She made me a coat out of a blue blanket. I remember that. A lovely warm coat. Yes, and she did a lot of knitting, and she used to undo jumpers she'd knitted, rewind the wool, and start again, she'd do that. And she was very good at cooking, I can remember, there was, Lord Woolton's Pie, (laughs) do you remember that? And it was full of mainly grated potato, I think and onion and very little meat, but... we appreciated it. But one of the exciting things when my brother came home - he'd been in the Merchant Navy and he'd been to New York - he'd come home with nylon stockings, make-up, lots of things like that, it was quite exciting but, I mean, we were so glad he'd arrived safely. That was the important thing, but then he'd unpack all these things he brought, it was really exciting.

What ships was he on? Do you remember any of their names?

No, I don't know. I think it was a very hard life, because he was in the engine room all the time. An engineer officer. And I think they had a terrible time when they went to Russia

Mountainous seas and cold, probably unbelievable conditions, I should think.

And they must have been terrified all the time. (laughs) Submarines and one thing and another. I always feel sad when I think about him and his service because so many thousands of them drowned, killed or whatever, and I don't think it was given the full publicity that it deserved. But there was so much shipping lost, wasn't there, during the War?

What was your brother's first name?



And he died eventually from a form of cancer. And I don't know whether it was a form of stomach cancer or not, because, he said, he suffered a great deal all the time he was on these ships, I don't know whether it was because they were confined to these hot engine rooms

Oily and...

So he was never well again after that.

Do you remember VE Day?

Yes, I was in Shepperton and I remember going up to London for VE Day, something I'll never forget.

Right, So, you were at Shepperton at the Land Army still, VE day, and you went up to London.

With friends, a group of friends

A group of friends, yes. You caught the train?

Yes, wonderful.

Celebrating in Trafalgar Square and so on...

Yes, anywhere you could get in the crowd! You just went with the crowd, it was, you know, crowded everywhere, and such a feeling of relief.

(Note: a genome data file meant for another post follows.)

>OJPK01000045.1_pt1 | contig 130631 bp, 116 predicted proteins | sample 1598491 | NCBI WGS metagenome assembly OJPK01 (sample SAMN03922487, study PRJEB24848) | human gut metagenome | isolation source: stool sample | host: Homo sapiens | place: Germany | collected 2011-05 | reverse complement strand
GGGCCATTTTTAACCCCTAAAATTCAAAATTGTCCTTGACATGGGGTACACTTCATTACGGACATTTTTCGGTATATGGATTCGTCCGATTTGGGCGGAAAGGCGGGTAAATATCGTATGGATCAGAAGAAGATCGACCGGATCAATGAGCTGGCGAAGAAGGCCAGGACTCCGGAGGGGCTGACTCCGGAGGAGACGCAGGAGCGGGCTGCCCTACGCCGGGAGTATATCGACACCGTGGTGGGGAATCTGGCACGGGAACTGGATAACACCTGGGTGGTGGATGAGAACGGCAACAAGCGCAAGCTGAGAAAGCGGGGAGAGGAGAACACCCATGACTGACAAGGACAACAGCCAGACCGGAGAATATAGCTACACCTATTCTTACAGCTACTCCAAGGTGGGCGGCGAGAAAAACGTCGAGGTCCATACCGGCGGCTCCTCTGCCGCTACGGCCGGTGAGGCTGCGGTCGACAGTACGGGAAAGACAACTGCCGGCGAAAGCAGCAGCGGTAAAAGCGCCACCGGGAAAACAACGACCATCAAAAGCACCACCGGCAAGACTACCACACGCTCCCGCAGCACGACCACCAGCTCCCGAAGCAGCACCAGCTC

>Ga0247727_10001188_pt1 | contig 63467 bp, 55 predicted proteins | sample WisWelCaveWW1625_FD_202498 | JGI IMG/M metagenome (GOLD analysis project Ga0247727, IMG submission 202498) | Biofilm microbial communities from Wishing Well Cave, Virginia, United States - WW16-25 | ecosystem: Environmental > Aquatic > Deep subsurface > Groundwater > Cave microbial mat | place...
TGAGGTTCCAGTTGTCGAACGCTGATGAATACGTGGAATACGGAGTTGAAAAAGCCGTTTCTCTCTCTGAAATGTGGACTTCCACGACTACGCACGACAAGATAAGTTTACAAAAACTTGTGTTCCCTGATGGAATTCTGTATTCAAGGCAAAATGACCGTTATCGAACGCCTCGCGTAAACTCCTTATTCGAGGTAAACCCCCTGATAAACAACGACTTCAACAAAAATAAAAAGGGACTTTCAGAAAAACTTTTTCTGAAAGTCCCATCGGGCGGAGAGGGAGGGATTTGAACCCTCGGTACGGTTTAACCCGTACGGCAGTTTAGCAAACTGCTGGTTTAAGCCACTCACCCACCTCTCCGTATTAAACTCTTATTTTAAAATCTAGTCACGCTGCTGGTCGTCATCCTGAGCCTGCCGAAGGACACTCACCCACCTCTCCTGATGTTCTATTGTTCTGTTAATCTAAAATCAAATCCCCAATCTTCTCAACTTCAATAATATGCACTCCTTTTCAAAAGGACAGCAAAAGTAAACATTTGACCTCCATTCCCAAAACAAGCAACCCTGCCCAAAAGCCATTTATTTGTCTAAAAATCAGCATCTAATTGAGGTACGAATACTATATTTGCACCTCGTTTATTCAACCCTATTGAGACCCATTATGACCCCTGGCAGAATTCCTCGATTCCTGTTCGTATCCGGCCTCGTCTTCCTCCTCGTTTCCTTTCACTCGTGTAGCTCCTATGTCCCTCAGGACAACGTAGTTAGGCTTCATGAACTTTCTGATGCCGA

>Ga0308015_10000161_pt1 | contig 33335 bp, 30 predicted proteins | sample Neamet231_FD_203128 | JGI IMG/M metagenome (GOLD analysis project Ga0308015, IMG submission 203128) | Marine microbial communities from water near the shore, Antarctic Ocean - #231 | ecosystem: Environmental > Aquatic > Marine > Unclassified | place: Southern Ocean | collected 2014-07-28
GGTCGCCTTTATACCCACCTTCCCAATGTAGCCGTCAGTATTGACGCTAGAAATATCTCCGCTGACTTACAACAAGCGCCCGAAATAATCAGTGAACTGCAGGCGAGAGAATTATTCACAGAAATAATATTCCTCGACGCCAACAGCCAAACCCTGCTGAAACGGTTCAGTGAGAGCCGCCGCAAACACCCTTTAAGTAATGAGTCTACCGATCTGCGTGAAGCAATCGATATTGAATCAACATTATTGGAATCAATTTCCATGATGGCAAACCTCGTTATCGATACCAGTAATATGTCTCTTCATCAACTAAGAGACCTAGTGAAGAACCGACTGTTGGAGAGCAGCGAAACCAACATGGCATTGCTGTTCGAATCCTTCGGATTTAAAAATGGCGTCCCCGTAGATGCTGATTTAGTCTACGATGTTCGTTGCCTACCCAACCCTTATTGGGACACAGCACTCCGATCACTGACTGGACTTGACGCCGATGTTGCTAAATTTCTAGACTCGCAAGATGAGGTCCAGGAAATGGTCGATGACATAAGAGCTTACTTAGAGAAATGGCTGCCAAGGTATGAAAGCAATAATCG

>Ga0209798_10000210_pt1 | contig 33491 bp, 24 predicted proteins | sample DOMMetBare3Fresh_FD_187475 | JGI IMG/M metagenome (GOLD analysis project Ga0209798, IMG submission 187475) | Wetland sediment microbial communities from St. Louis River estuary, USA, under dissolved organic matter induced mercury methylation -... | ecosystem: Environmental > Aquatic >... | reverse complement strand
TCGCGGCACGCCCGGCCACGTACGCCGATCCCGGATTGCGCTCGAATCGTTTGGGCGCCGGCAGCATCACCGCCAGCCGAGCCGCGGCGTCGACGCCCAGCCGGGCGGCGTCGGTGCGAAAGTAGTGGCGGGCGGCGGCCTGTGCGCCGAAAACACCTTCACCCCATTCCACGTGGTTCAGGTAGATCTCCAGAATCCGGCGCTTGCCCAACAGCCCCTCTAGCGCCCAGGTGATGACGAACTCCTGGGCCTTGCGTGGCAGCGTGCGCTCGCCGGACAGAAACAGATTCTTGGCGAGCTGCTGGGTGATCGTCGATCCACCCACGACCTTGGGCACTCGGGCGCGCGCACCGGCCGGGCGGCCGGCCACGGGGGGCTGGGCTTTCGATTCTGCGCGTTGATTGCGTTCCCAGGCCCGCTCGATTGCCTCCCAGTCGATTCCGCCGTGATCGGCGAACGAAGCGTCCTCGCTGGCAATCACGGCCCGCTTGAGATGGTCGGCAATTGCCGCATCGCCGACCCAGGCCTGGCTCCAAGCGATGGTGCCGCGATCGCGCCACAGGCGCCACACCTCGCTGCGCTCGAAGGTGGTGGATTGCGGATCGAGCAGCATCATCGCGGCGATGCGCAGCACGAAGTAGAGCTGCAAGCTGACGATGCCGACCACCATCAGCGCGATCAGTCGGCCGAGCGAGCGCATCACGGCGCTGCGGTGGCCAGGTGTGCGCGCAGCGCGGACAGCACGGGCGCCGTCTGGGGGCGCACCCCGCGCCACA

You could get on with your life again.


And what happened then, did you finish at the Land Army straightaway, or..?

Well then I was sent home to Westhoughton.

Oh sorry, so that was when you...

That was when I finished in the Land Army, yes, because I was leaving to go abroad to join my husband, you see, so, it was a perfectly good reason.

So, how long did you work in Westhoughton, do you think?

About eight months, I think.

Oh, so well into... nearly into 1946?

Yes it was '46 when I went out to Nigeria.

So, VJ Day, did you do something similar?

I don't remember much about that.

No, VE Day would be the one.

Yes, that was the one, yes. I was listening to the programme on the television, that weekend, when they were celebrating VE and VJ Day and I was ashamed to think that I'd forgotten all about the bombs they dropped on those Japanese cities. It was such a dreadful thing, I think, wasn't it really?

It was, dreadful.

And I thought ‘How could I have forgotten that?'.

You didn't work in horticulture again, did you?

No, I was in Africa after that.

But you obviously enjoyed gardening from then...

Yes, yes.

And working outside...

And I passed my love of gardening onto my daughter.

Oh good.

She loves it, and she's a member of the Royal Horticulture Society, whatever they call themselves. She's very interested, so I'm pleased about that. And I do a little bit of pottering here now, at the front, keeping it looking attractive.

Were you away from Bolton quite a while, after that?

You mean when I went abroad?


No, about a year. It's a very long, involved story, I won't go into it.

We won't go into it, I just wondered...

I'll just say that my husband was training Africans in jungle training, prior to going out to Burma. That must have been jolly hard work in that heat. I always remember him saying something about these Africans, they'd never worn boots, and they found that quite a novelty. No I can't think of anything else about the Land Army.

No, or anything to do with Wartime?

I can remember going into Kingston-on-Thames to queue up for some shoes. There was one particular kind of shoes, I think they were called Joyce shoes, or something, and whether they came from abroad or not, but whenever some had arrived at a store somewhere, word got round, and all the women rushed out, and queued up and hoped they'd get a pair of these shoes


Joyce shoes, yes.

Well, that's interesting, because other people will perhaps relate to that. Could you get those shoes in Bolton or would they be..?

I don't know, I'm not sure.

Well, thank you very much indeed.